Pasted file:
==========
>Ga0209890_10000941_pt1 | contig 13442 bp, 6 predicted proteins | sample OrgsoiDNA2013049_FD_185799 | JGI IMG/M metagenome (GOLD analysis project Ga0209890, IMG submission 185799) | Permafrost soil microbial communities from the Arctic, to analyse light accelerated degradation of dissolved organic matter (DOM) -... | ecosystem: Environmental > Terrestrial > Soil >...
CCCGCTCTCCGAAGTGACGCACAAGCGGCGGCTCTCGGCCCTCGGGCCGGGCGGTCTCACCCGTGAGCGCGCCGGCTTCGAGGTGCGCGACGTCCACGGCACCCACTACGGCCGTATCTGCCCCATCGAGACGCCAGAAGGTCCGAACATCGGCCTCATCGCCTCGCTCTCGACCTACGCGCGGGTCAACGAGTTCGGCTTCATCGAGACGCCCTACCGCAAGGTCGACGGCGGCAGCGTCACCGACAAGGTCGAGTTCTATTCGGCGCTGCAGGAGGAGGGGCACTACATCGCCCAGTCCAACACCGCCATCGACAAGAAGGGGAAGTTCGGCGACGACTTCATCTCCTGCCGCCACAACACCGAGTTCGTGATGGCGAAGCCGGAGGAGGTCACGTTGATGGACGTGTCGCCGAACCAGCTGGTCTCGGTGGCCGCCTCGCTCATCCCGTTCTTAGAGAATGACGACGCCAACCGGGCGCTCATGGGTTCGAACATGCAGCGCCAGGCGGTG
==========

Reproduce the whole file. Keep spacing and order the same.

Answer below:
>Ga0209890_10000941_pt1 | contig 13442 bp, 6 predicted proteins | sample OrgsoiDNA2013049_FD_185799 | JGI IMG/M metagenome (GOLD analysis project Ga0209890, IMG submission 185799) | Permafrost soil microbial communities from the Arctic, to analyse light accelerated degradation of dissolved organic matter (DOM) -... | ecosystem: Environmental > Terrestrial > Soil >...
CCCGCTCTCCGAAGTGACGCACAAGCGGCGGCTCTCGGCCCTCGGGCCGGGCGGTCTCACCCGTGAGCGCGCCGGCTTCGAGGTGCGCGACGTCCACGGCACCCACTACGGCCGTATCTGCCCCATCGAGACGCCAGAAGGTCCGAACATCGGCCTCATCGCCTCGCTCTCGACCTACGCGCGGGTCAACGAGTTCGGCTTCATCGAGACGCCCTACCGCAAGGTCGACGGCGGCAGCGTCACCGACAAGGTCGAGTTCTATTCGGCGCTGCAGGAGGAGGGGCACTACATCGCCCAGTCCAACACCGCCATCGACAAGAAGGGGAAGTTCGGCGACGACTTCATCTCCTGCCGCCACAACACCGAGTTCGTGATGGCGAAGCCGGAGGAGGTCACGTTGATGGACGTGTCGCCGAACCAGCTGGTCTCGGTGGCCGCCTCGCTCATCCCGTTCTTAGAGAATGACGACGCCAACCGGGCGCTCATGGGTTCGAACATGCAGCGCCAGGCGGTG